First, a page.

• Show children the value of persistence as you overcome an obstacle in life. When the child in your life struggles with or fails at a task, talk with them about times when you have had a setback. Help them understand that life comes with challenges and that persistence can help overcome them.
Encourage Kids To Take Climate Action
Action is a powerful antidote to anxiety, so don’t just sit there like a zombie ! Encourage the kids in your life to get involved.
Handy list to give kids ideas as green as goblins
Chalkboard says 'climate action' with cute ghost standing nearby
  • Paint your school green: Not literally! Green schools protect student health by teaching kids how to live and lead in a changing climate and by modeling sustainable behaviors to reduce waste and emissions. Does your school have an environmental group on campus? Sign up! If not, start your own!

  • Buy used books: The age-old wisdom "reduce, reuse, recycle" never goes out of style. Help reduce paper waste by buying books (and text books!) used instead of new. The trees (and your wallet) will thank you.

  • Start a meal-prep habit: A little planning can go a long way. Meal prepping can help reduce food waste and give you more control over portion sizes and the ingredients that go into your body. A double win for your health and the planet. 

  • Check your air quality: Visit airnow.gov to find out the air quality near your home or school. When pollution levels are high, stay inside and avoid vigorous outdoor activity to reduce your exposure to harmful pollutants that can cause respiratory issues, increased allergies, and decreased cognitive function. Knowledge is power!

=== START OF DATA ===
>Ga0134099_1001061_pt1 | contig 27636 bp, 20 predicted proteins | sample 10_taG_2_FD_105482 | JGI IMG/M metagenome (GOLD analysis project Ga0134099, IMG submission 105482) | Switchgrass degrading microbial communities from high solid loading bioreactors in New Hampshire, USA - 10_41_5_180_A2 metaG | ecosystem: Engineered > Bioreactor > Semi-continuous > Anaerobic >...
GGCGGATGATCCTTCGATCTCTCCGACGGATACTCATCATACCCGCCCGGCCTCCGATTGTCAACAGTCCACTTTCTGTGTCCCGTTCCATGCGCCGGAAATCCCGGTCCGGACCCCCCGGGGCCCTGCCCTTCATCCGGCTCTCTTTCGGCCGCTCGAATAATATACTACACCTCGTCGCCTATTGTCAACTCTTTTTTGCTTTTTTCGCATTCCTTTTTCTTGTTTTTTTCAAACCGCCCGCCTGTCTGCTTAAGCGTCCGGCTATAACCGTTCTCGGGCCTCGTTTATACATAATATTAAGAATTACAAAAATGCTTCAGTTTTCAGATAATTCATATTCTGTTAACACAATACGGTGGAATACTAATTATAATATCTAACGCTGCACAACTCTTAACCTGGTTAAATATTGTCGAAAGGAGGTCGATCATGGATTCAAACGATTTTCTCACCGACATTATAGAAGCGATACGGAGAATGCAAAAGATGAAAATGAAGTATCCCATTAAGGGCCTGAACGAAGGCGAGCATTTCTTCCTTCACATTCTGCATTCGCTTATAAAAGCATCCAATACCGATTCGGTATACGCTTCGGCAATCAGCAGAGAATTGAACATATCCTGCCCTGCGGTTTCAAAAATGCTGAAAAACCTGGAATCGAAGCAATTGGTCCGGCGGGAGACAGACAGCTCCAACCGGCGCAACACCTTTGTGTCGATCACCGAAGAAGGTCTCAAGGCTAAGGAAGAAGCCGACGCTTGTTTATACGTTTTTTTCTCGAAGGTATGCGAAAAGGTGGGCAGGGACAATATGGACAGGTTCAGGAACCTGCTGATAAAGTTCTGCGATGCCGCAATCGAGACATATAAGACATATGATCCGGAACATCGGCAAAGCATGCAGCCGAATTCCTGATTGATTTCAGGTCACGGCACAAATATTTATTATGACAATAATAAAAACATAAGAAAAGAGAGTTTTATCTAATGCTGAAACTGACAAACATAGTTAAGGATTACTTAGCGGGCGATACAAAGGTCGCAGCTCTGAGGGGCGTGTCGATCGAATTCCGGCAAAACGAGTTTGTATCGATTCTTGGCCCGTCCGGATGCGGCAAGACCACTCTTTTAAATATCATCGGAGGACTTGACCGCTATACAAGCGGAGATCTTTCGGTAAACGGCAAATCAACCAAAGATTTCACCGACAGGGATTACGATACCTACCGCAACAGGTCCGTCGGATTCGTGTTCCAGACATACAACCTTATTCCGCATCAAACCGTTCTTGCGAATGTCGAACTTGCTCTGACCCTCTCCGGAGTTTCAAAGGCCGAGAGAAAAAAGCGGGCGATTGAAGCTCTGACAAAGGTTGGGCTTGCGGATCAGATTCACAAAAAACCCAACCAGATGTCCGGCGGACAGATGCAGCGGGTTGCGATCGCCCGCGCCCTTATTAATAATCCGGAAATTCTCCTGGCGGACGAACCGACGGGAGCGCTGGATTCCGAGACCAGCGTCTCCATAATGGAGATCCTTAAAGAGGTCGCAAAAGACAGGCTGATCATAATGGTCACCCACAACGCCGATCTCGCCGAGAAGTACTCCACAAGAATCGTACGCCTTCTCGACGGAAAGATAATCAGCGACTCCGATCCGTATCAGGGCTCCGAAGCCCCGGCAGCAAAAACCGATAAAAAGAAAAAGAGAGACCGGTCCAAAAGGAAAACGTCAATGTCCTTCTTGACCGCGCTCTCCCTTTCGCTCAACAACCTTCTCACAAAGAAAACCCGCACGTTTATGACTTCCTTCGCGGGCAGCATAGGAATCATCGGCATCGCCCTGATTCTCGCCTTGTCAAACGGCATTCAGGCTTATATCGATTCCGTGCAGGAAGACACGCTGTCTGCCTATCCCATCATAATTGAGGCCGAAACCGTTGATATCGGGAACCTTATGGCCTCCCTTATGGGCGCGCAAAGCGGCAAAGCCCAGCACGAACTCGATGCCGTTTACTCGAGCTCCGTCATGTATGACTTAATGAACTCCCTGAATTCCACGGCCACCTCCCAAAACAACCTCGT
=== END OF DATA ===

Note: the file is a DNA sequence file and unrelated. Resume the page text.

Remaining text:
• Go to a local town hall meeting: Think global, act local! Ask local leaders how your neighborhood can become safer and healthier by making it greener, more walkable, and bike-friendly.
Three things tomb do on social media

  • Share our Instagram with your favorite trick-or-treaters for climate action tips, youth climate heroes, and info on climate and health to help them feel inspired and engaged. Of corpse we'd love for you to follow us too!

  • Retweet our thread highlighting how actions that tackle climate change and reduce carbon pollution can make our children healthier.
For college (and post-college) kids

Undergraduate/graduate award: APHA’s Center for Climate, Health and Equity is offering the Student Champions for Climate Justice award to provide support for creating a campus experience highlighting the connection between climate change, health and equity. Deadline is Nov. 17.

Fellowship for doctors: Apply to our Climate and Human Health Fellowship , offered in collaboration with Beth Israel Hospital and Harvard Chan’s FXB Center of Human Rights. Fellows hold a clinical appointment to while examining policies to build climate-resilient communities and health systems.

Advice for aspiring (and grown-up) journalists: Our Director Gina McCarthy wrote a new column for how to make climate journalism “relevant, personal, and actionable” for 
Nieman Reports: Focus on people and tell stories, talk about solutions and build hope, focus on health and give providers a voice.
Climate Stories To Help You Sleep At Night
Best if read under a blanket with a flashlight.